During the 1950’s, at Buffalo State and Albright
Art School, I was captivated by many post-WII
home essentials that complemented America’s
newly casual lifestyle.
As a student, I worked at Berger’s, a large apparel
specialty store in Buffalo. When the store planned
an expansion, I convinced management to add
home products and became retail buyer of their
new Gift Gallery in 1958.
My domestic retail buying was in well-appointed NYC showrooms where all
everyday products ‘looked good’. Because wholesale salespersons pushed
BRAND, PRICE and STYLE; which are NOT designations of quality, I valued
that I had been taught to differentiate the quality of similar products.
In 1961 my pre-occupation with ‘criteria’ of quality soon intensified
when I began annual buying trips to Europe where my retail buying
experience was incredibly different!
Instead of trade fairs, commissionaires in Italy, France, Spain,
Switzerland and England brought me to artisan studios, ateliers
and mass-production factories.
I became an EYEWITNESS TO QUALITY as I watched sand become glass, clay become dishes, ores became knives, forks, pots, pans—
and wood became furniture. Technical experts in several factories
in every category, showed me how “quality for each of these universal
essentials is a synthesis of raw materials and production methods”!
I stood in wonder at early mans’ ability to satisfy his everyday needs,
using nature’s bountiful, sustainable materials.
As the Industrial Revolution gave rise to factory production, it spawned a middle class who needed affordable home essentials which were soon mass-produced in broad price ranges —-and still made of nature’s bountiful, sustainable materials. Affordable everyday wares remained good until the 1970’s when American landfills started to become burial grounds for inferior quality home essentials.
I moved to NYC in 1970 and was shocked to see less-than-good everyday home essentials sharing retail space with good quality essentials. I recalled that Walter Gropius, founder of the Bauhaus, a celebrated German art institute, espoused:
“The Bauhaus fights against the cheap substitute, inferior workmanship and dilettantism of the handicrafts for a new standard of quality work”.
And now, I saw cheap substitutes, inferior workmanship and dilettantism
of many everyday essentials in America’s finest retail stores.
The 70’s were BIG….BIG STORES—BIG BRANDS—BIG BUSINESS!
Brand-biased commercials promoted products from jeans to cigarettes
— right in our living rooms!
New manufacturers pushed bias—cut prices—cut quality.
Advertising was blatantly biased—good quality, fast becoming a memory.
Greed pre-empted quality—
because WE bought the bias and WE bought the products.
In 1980, Barbara Tuchman, Pulitzer Prize author,
corroborated my concerns in her essay: THE DECLINE OF QUALITY.
Today, accelerating recalls of dissimilar products as beef, toys, cell phones and cars prove ‘quality control is out-of-control’, yet these and hundreds of other products in addition to everyday essentials continue to be made, sold and recalled.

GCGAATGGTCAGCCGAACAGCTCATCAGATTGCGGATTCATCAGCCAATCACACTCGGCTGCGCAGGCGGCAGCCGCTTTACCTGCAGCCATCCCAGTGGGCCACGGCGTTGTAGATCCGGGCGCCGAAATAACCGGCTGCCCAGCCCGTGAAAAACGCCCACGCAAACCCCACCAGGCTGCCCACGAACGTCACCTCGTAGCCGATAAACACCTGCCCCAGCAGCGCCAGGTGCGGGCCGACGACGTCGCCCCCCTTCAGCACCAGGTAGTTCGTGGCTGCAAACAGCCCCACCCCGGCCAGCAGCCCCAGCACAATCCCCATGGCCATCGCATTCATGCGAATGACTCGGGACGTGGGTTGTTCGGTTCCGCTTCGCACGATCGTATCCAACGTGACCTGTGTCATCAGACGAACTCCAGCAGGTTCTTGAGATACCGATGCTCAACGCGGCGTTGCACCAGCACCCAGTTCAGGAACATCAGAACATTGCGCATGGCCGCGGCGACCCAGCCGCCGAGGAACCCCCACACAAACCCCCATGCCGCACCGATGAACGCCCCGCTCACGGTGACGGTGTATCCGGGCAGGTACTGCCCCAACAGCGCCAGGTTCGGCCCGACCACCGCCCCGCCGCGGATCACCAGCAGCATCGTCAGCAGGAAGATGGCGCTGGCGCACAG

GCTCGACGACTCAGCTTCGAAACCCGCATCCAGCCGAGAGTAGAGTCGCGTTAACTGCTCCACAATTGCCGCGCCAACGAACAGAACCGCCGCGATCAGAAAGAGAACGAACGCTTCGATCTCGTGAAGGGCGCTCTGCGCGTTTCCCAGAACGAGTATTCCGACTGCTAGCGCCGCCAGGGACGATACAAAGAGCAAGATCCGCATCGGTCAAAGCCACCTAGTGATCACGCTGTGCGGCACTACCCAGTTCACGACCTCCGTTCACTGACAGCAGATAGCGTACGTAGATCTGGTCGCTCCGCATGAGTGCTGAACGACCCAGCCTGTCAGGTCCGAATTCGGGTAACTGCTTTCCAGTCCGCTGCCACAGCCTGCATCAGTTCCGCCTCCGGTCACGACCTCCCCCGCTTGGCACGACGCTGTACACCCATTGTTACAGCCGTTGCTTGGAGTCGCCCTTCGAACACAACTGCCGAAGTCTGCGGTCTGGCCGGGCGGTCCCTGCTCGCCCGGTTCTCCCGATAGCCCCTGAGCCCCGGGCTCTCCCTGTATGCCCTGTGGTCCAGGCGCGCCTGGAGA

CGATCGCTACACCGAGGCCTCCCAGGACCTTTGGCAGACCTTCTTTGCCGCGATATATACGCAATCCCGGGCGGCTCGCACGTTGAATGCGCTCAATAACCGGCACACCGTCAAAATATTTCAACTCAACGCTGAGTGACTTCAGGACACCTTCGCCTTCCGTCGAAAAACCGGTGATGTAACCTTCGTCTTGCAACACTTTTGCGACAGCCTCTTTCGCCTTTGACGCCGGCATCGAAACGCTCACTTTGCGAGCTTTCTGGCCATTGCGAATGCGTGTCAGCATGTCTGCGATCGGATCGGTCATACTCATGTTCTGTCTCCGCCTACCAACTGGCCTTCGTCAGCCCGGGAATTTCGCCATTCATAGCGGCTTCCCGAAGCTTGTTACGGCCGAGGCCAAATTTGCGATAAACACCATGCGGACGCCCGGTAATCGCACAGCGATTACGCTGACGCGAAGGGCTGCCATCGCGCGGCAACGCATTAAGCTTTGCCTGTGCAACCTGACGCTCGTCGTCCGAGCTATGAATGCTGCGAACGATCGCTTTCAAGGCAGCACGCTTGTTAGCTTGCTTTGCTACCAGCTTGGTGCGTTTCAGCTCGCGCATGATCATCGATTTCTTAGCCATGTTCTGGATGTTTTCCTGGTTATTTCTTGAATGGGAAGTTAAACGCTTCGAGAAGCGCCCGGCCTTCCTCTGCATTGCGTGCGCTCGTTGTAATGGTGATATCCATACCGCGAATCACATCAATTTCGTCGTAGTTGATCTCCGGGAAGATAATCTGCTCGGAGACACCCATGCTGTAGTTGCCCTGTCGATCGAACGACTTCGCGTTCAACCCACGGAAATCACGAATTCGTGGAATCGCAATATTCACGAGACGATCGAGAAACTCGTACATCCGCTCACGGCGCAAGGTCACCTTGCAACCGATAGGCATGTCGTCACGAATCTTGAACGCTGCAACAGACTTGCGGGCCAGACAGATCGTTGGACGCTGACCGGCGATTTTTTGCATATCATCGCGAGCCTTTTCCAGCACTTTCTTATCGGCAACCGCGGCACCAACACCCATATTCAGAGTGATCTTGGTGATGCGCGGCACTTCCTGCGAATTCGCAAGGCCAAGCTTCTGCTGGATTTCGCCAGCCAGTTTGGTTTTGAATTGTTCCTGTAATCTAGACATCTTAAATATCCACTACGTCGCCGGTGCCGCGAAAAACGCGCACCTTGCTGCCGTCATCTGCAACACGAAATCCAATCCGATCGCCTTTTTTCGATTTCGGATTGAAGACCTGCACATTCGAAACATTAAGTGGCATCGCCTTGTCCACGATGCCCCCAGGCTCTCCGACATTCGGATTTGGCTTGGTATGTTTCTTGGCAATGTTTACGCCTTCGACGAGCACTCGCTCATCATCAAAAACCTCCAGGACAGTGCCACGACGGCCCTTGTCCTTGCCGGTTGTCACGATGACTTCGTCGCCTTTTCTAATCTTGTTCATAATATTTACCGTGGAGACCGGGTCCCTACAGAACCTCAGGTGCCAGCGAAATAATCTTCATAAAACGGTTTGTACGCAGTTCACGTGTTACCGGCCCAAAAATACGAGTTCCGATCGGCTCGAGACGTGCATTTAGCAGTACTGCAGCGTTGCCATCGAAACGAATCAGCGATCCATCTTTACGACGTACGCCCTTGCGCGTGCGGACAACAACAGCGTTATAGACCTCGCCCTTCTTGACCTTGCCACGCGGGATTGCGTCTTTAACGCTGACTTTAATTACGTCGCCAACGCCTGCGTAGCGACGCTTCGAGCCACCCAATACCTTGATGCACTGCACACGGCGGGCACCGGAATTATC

Americans currently spend more than $85 billion annually for glasses, dishes, knives, forks, pots, pans and furniture. When new, they all ‘look good’ : some are good—some excellent—many less-than-good.
Most of us can’t tell the difference—but most of us ‘think’ we can.
We’re fooled, blame ourselves and buy more,
unaware sales of inferior wares perpetuate production of inferior wares.
In store after store, catalog after catalog, web-site after web-site—products are mired in mediocrity—and shopping is further complicated by similar wares with inexplicable price differences, multiple brands of duplicate products, inadequate labeling, brand-biased advertising and misinformation from untrained salespersons.
We see the same brands everywhere and assume their products are good—unaware incentives were undoubtedly offered to retailers to sell them. A nationally syndicated newspaper story featured an expensive leather chair suggesting, “It might last 10 years ”. Chairs—with expiration dates?—like frozen food?
As a merchandising professor at N.Y’s Fashion Institute of Technology, I was unable to find unbiased, timeless, fundamental information for everyday home products for a non-textile product knowledge class. I revisited international factories where management, designers and technical experts demonstrated and entrusted me with standards of quality for raw materials and production methods for everyday home products. Each explained:“quality is from the ‘inside-out”.
Each of us has different taste, lifestyle and disposable income:
none of us want to be told what to buy. We must challenge the
status quo—-or grow cynical! Never before has there been such
need to evaluate quality for ourselves—but we need help!
Humbled by fifty years of uncommon professional exposure to the production and marketing of everyday home essentials; and because standards of quality for these wares are nowhere in print, I feel an obligation to make standards of quality from international experts available to everyone, everywhere who uses glasses, dishes, knives, forks, pots, pans and furniture.
THE GOOD NEWS?
When applied to everyday essentials,
consumers will develop confidence to JUDGE FOR THEMSELVES.
In 1986, FIT sent me to Italy for a year as first Chairperson of Marketing
at Polimoda, a new International Institute of Design and Marketing in Firenze.
IN 1995, I received the NEW YORK STATE CHANCELLOR’S AWARD FOR
EXCELLENCE IN TEACHING .
INFORMATION IS POWER
Choosing better everyday products has a significant ecological benefit:
OUR LANDFILLS ARE SPARED.
Pat Breen: EYEWITNESS TO QUALITY